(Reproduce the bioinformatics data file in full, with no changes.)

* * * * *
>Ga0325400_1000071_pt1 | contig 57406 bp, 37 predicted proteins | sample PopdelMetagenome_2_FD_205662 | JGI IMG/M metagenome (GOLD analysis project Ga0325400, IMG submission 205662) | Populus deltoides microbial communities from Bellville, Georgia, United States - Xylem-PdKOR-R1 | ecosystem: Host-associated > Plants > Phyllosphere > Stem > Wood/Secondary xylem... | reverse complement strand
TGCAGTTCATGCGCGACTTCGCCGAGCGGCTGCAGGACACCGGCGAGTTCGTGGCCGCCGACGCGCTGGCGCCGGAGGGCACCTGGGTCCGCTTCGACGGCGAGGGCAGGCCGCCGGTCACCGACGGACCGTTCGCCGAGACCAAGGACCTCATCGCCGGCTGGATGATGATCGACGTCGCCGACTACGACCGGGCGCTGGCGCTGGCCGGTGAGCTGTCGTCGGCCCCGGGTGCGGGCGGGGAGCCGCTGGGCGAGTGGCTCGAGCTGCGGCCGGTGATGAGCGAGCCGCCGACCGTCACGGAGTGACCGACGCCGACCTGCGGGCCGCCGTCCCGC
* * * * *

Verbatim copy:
>Ga0325400_1000071_pt1 | contig 57406 bp, 37 predicted proteins | sample PopdelMetagenome_2_FD_205662 | JGI IMG/M metagenome (GOLD analysis project Ga0325400, IMG submission 205662) | Populus deltoides microbial communities from Bellville, Georgia, United States - Xylem-PdKOR-R1 | ecosystem: Host-associated > Plants > Phyllosphere > Stem > Wood/Secondary xylem... | reverse complement strand
TGCAGTTCATGCGCGACTTCGCCGAGCGGCTGCAGGACACCGGCGAGTTCGTGGCCGCCGACGCGCTGGCGCCGGAGGGCACCTGGGTCCGCTTCGACGGCGAGGGCAGGCCGCCGGTCACCGACGGACCGTTCGCCGAGACCAAGGACCTCATCGCCGGCTGGATGATGATCGACGTCGCCGACTACGACCGGGCGCTGGCGCTGGCCGGTGAGCTGTCGTCGGCCCCGGGTGCGGGCGGGGAGCCGCTGGGCGAGTGGCTCGAGCTGCGGCCGGTGATGAGCGAGCCGCCGACCGTCACGGAGTGACCGACGCCGACCTGCGGGCCGCCGTCCCGC